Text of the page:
Israel is planning to rebuild the temple. Liturgical vestments and vessels are being made. Oddly, the very orthodox Jews are protesting the plans. The Talmud (commentaries on the Torah) predicts the Messiah will descend from the heavens in the New Jerusalem temple, establishing the great Messianic Age, to which Christians refer as the Millennial Reign of Christ. The Book of Revelation says the same thing, but the Talmud said it first! Like the apostles prior to the Holy Spirit, Israel, as a nation, missed grasping the power of Christ’s First Coming and Resurrection. John the Baptizer even questioned Christ about His role.

        Israel fulfilled God’s plan for which He created that nation. However, that plan isn’t finished. “I do not want you  to be ignorant of this mystery, brothers, so that you may not be conceited. Israel has experienced a hardening in part until the full number of the Gentiles has come in. And so all Israel will be saved, as it is  written: [from Isaiah 59:20] ‘The deliverer will come from Zion [the Talmud says this is the Messiah]; he will turn godlessness away from Jacob. And this is my covenant with them when I take away their sins.’ As far as the gospel is concerned, they are enemies on your account; but as far as election is concerned, they are loved on account of the patriarchs, for God’s gifts and his call are irrevocable. Just as you who were at one time disobedient to God have now received mercy as a result of their disobedience, so they too have now become disobedient in order that they may now receive mercy as a result of God’s mercy on you. For God has bound all men over to disobedience so that he may have mercy on them all. Oh, the depth of the riches of the wisdom and knowledge of God!” (Romans 11:25-33a).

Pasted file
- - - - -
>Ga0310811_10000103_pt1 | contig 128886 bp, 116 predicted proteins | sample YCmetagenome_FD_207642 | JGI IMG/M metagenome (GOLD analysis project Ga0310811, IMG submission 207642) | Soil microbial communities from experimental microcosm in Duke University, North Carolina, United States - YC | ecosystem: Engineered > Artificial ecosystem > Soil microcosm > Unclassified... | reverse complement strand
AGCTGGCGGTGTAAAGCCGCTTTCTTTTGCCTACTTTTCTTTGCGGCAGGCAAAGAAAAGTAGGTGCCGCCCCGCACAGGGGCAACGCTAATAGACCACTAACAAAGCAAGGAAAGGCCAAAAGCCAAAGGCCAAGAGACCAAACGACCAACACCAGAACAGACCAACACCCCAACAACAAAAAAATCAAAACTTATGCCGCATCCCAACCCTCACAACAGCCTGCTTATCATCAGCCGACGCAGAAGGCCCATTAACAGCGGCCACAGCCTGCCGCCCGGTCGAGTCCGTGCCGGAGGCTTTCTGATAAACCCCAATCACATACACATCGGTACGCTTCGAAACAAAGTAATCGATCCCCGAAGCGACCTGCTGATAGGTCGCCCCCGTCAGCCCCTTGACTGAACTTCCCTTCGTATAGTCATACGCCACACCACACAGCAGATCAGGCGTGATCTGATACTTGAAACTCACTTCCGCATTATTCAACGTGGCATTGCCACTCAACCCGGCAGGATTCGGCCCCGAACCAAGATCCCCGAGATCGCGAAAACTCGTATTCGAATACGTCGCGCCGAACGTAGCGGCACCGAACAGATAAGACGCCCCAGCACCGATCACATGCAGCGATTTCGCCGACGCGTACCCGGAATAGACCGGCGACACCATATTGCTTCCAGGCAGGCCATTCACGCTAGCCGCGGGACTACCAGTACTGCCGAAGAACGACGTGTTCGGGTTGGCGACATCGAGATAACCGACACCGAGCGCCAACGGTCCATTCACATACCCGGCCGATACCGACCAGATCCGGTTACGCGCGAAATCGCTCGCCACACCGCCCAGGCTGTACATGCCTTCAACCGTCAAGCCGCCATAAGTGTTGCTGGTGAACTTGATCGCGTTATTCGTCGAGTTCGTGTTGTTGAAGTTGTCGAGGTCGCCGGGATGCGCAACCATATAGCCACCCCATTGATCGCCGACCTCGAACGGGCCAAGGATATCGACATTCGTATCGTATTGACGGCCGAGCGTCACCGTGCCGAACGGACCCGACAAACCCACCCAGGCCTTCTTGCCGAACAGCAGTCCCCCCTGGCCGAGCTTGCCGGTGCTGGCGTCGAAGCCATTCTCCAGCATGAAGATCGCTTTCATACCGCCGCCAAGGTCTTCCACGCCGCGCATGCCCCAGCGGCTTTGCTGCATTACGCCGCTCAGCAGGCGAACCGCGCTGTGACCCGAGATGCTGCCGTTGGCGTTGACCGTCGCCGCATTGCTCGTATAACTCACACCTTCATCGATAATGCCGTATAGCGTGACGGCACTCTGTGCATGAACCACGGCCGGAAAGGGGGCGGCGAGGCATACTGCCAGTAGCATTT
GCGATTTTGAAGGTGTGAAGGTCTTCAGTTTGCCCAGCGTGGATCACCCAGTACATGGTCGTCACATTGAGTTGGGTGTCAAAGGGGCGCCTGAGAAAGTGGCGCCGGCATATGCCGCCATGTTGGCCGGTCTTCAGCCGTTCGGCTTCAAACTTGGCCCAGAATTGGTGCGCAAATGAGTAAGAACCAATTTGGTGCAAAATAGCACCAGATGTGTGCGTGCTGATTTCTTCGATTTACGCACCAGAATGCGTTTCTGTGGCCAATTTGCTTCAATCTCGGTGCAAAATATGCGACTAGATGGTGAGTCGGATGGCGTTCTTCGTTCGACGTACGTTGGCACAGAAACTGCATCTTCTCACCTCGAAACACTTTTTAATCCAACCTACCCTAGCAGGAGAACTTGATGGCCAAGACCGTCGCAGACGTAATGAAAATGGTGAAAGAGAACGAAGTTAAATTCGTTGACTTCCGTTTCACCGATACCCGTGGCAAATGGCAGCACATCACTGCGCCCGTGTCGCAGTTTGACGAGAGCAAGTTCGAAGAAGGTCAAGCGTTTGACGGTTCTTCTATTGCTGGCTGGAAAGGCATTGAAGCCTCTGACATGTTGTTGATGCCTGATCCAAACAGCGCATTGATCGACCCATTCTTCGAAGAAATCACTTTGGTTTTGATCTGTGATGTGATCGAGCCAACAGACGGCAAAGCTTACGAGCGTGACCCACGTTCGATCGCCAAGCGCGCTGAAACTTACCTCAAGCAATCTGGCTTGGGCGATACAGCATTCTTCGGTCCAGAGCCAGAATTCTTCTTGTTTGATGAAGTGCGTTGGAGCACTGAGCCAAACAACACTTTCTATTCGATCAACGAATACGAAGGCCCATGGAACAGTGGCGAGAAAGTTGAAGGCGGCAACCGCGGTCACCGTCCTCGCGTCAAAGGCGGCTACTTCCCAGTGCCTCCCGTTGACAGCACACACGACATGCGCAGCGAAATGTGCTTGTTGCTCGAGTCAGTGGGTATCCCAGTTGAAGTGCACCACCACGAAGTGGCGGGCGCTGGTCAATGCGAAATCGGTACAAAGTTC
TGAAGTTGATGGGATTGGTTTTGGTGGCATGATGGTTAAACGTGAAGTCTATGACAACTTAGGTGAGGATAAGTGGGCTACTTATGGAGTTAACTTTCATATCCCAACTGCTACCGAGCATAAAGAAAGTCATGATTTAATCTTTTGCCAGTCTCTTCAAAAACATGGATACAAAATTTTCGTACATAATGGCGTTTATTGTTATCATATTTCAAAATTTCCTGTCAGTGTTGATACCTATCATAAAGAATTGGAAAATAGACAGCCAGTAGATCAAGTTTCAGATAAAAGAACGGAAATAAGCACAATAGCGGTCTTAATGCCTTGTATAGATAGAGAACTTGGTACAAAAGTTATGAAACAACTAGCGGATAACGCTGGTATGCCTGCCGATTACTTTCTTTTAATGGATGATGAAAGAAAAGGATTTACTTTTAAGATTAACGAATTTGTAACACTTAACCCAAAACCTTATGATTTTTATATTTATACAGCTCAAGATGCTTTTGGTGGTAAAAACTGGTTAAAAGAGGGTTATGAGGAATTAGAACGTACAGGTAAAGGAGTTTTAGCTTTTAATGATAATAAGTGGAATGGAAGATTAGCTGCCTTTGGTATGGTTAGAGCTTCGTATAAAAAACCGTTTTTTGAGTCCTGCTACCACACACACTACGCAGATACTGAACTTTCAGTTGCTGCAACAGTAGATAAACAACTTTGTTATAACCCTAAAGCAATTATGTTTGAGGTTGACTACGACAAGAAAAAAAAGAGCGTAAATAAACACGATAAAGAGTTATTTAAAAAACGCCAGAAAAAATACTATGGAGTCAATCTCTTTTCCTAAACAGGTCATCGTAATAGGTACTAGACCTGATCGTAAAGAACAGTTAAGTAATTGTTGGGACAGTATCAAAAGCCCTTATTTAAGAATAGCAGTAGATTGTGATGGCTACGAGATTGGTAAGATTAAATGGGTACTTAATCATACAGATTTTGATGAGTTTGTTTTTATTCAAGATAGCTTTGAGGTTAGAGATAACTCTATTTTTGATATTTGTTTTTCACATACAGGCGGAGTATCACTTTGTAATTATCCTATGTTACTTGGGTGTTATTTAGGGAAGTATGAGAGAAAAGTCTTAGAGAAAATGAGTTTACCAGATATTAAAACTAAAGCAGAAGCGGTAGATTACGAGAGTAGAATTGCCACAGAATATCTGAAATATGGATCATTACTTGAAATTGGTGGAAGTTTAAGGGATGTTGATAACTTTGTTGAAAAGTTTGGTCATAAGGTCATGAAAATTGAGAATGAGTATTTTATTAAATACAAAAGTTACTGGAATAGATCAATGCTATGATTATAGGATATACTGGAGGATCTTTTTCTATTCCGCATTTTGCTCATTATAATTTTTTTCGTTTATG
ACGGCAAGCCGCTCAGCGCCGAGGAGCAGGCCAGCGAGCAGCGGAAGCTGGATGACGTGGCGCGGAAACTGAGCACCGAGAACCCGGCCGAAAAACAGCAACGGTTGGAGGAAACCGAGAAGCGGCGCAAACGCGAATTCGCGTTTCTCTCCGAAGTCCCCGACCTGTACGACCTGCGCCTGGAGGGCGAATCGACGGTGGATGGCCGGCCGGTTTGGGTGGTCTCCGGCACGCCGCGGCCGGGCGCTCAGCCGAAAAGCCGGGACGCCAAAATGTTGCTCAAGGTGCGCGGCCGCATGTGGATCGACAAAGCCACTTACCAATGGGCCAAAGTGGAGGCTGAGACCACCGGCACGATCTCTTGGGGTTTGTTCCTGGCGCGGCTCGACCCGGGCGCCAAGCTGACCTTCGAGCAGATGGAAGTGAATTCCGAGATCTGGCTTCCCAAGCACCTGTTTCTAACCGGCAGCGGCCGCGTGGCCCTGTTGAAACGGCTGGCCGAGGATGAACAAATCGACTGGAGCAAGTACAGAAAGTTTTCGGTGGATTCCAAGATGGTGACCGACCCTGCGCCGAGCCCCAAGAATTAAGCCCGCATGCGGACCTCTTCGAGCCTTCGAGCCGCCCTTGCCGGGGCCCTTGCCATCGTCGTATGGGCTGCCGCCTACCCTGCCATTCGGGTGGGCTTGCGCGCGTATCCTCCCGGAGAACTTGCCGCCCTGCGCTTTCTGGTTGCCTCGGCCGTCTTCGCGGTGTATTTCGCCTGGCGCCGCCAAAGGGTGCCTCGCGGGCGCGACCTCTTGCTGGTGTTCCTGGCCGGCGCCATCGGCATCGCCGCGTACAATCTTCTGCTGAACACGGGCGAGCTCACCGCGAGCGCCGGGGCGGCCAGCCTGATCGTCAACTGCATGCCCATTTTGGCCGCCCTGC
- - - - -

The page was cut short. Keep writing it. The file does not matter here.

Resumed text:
John S. Hilkevich, Ph.D.
Spiritual Resource Services

Weekly Reflections © June 1, 2002